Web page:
In this blog series, we’ve asked each of our six coaches about the top five lessons they have learned about training. In this week’s blog, Lattice founder and coach, Ollie Torr, imparts some of his wisdom from 10 years of experience in coaching. Ollie has coached a whole range of clients, from the GB National Youth Team to climbers hoping to achieve their first 7a. His extensive experience, along with qualifications in Sports Science and Personal Training have made him very aware of the mistakes climbers make, and what’s important to maximise your climbing potential. Read on to find out more from Ollie.
“It is important to remember that the further apart the demands of a discipline are, the harder it is to improve at both.”
1. You can have it all, but not all at once
Climbers love being multi-disciplinary athletes. It’s one of the best things about this sport; you can become better in many areas of climbing at once. But it is important to remember that the further apart the demands of a discipline are, the harder it is to improve at both.
2. React to signs of injury or over-training immediately
I learnt this the hard way. It’s very easy to think that you can put off addressing the issues of mild injuries or feelings of constant fatigue. Doing this will not result in fitting more training in, but it will add to the debt of rest and recovery which you need to pay back later.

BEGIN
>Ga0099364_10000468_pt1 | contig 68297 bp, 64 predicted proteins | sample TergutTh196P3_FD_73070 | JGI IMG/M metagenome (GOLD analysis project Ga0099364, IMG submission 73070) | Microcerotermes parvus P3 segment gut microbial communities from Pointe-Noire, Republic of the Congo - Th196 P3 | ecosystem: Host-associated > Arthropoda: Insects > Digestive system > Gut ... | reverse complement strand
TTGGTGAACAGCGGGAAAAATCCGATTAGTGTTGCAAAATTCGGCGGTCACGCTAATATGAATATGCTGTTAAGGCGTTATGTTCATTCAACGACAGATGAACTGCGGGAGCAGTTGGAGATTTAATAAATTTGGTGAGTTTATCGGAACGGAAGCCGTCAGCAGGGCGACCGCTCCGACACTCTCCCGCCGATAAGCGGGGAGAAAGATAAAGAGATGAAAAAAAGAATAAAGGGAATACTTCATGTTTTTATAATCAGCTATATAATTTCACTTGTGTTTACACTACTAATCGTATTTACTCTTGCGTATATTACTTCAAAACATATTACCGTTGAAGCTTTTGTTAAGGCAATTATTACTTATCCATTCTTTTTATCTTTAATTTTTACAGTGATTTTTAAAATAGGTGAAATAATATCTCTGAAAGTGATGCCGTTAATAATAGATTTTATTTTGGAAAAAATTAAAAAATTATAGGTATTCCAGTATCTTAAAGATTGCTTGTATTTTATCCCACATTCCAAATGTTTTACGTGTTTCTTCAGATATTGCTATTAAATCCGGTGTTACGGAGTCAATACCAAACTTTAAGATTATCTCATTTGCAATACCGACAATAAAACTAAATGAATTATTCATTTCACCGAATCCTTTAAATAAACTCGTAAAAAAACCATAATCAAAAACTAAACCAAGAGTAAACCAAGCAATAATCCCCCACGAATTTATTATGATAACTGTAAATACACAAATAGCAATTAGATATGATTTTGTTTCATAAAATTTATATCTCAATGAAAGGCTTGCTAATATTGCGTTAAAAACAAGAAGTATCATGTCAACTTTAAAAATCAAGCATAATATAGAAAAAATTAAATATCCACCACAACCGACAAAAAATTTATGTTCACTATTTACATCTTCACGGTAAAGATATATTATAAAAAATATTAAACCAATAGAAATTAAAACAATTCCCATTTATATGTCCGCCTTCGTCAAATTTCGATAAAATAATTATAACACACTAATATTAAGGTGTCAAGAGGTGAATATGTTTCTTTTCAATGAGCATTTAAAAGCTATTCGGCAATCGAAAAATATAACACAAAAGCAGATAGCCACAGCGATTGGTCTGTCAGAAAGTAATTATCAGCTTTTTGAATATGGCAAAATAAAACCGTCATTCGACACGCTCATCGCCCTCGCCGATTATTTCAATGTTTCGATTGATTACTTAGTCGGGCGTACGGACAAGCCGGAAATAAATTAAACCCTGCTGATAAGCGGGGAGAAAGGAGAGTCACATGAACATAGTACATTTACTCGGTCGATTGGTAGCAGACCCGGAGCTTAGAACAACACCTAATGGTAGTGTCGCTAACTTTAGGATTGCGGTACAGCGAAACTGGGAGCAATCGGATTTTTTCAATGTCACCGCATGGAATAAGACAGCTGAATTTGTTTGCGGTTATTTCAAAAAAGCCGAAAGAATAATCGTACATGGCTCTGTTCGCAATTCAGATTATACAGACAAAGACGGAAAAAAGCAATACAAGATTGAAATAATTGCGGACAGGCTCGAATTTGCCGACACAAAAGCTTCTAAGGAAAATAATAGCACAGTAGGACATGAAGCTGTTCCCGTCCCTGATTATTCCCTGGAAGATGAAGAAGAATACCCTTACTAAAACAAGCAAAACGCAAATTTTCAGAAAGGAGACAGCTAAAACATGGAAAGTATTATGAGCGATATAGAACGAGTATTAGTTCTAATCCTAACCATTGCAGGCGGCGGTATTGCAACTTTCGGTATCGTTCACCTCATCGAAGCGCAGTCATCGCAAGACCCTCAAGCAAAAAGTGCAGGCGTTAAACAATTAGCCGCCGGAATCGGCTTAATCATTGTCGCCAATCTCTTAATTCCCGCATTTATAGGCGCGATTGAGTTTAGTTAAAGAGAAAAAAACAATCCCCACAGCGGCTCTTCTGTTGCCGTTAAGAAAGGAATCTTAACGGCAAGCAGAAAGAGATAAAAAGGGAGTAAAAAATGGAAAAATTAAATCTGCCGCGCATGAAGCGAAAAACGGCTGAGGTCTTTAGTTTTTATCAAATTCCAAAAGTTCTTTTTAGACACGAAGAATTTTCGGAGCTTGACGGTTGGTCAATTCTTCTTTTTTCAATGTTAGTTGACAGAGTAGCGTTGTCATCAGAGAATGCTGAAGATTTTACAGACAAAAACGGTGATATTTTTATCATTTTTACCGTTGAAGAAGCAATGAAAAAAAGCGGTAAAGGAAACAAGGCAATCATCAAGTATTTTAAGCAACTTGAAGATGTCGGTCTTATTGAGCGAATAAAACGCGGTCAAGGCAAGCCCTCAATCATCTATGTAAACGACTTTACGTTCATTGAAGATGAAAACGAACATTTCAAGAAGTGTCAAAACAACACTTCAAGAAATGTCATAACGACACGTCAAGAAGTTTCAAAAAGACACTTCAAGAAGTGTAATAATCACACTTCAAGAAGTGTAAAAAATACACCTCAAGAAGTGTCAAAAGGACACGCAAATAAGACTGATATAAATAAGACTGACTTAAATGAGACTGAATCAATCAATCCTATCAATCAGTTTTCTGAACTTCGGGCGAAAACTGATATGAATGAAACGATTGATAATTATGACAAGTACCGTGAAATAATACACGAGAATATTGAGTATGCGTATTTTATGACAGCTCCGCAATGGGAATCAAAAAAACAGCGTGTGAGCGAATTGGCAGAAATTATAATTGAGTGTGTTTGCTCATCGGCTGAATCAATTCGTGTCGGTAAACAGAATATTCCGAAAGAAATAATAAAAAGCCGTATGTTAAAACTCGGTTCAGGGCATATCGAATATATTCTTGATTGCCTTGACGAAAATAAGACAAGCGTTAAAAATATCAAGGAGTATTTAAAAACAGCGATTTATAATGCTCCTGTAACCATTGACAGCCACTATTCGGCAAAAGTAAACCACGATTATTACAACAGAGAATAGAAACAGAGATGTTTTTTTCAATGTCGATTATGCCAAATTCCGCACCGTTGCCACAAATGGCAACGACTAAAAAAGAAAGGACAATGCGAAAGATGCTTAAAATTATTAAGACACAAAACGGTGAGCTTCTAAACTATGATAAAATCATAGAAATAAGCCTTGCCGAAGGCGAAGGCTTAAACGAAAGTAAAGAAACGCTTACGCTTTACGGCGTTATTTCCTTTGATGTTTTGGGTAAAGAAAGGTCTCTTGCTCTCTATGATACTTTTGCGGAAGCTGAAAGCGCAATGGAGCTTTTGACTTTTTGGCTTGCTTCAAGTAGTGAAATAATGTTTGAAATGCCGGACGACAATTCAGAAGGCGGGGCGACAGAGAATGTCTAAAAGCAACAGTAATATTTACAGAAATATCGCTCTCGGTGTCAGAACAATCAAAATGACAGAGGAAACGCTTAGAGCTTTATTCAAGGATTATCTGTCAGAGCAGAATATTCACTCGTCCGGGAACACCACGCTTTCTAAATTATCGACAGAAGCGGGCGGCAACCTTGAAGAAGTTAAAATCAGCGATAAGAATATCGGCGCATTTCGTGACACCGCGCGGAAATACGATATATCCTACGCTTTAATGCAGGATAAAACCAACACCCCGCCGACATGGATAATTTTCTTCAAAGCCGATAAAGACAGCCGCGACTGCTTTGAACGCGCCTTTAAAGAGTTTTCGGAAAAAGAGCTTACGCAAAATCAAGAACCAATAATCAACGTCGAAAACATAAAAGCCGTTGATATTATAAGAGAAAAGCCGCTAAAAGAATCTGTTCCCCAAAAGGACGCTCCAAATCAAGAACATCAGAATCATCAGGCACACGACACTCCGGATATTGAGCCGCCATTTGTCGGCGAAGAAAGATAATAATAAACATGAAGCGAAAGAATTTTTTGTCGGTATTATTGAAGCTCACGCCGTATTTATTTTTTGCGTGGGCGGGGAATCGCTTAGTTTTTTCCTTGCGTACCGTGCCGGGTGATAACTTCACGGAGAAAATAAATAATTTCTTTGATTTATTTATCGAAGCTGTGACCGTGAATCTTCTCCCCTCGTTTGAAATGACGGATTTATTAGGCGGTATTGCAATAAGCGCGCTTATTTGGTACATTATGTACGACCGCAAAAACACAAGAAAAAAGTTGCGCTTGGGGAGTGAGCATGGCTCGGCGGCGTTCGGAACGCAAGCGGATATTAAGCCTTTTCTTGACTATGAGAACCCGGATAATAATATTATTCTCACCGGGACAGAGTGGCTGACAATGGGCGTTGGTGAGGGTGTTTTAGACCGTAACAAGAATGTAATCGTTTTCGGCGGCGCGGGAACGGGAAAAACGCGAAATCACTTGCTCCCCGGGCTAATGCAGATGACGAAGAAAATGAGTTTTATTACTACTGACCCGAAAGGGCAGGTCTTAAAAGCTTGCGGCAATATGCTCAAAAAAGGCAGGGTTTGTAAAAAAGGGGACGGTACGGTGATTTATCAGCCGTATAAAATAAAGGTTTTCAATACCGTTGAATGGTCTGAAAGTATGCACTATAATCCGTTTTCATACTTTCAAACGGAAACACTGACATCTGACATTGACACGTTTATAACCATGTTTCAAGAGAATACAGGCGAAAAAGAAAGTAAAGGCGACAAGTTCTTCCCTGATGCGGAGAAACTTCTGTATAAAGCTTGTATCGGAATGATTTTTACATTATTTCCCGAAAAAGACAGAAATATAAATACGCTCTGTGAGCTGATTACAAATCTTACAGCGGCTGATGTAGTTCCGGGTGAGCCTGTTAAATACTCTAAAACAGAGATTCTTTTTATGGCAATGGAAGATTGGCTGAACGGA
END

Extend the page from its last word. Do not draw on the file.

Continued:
3. Work out your pressure points
Many people hate to let others down. If you are like this, set up your training schedule in order to be accountable to someone else if you don’t get it done. Vice versa, if you pressure yourself to train hard all the time, make your schedule stricter in order to avoid over-training.
“Set up your training schedule in order to be accountable to someone else if you don’t get it done”
4. Movement first, muscles second
To become stronger, work out what movements you would like to become stronger doing. Then work out the actions of the joints involved and then the muscles acting on these joints. This creates a better understanding of how to make training more specific to your needs rather than following pre-set exercises which are not relevant.
5. Progression does not happen on its own
If you want to improve, you must increase stress on the body or mind. Overloading the body or mind with small and consistent progressions will require you to adapt to meet these new demands. Repeating exercises without changing the stimulus will mean you will become very good at repeating those same exercises at that same standard of performance. Plan progressions in schedule to force the changes you want to see in yourself.
Keep up to date with the Lattice blog for upcoming features from the rest of our coaches. Check out our Training Plans if you’d like to start your own plan with the Lattice team!